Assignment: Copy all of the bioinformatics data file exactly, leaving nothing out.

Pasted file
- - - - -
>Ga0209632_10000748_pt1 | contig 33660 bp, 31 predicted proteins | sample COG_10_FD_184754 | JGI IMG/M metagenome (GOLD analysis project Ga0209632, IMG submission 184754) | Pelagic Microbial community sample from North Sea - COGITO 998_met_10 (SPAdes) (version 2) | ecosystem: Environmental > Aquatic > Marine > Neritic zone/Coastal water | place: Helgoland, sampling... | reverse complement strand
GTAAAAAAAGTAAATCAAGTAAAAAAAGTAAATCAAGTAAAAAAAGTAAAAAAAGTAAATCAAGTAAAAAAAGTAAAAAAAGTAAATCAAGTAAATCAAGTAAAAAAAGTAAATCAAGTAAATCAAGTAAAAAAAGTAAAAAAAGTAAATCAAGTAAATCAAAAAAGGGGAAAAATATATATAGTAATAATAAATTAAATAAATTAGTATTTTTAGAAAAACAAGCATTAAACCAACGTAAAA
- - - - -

>Ga0209632_10000748_pt1 | contig 33660 bp, 31 predicted proteins | sample COG_10_FD_184754 | JGI IMG/M metagenome (GOLD analysis project Ga0209632, IMG submission 184754) | Pelagic Microbial community sample from North Sea - COGITO 998_met_10 (SPAdes) (version 2) | ecosystem: Environmental > Aquatic > Marine > Neritic zone/Coastal water | place: Helgoland, sampling... | reverse complement strand
GTAAAAAAAGTAAATCAAGTAAAAAAAGTAAATCAAGTAAAAAAAGTAAAAAAAGTAAATCAAGTAAAAAAAGTAAAAAAAGTAAATCAAGTAAATCAAGTAAAAAAAGTAAATCAAGTAAATCAAGTAAAAAAAGTAAAAAAAGTAAATCAAGTAAATCAAAAAAGGGGAAAAATATATATAGTAATAATAAATTAAATAAATTAGTATTTTTAGAAAAACAAGCATTAAACCAACGTAAAA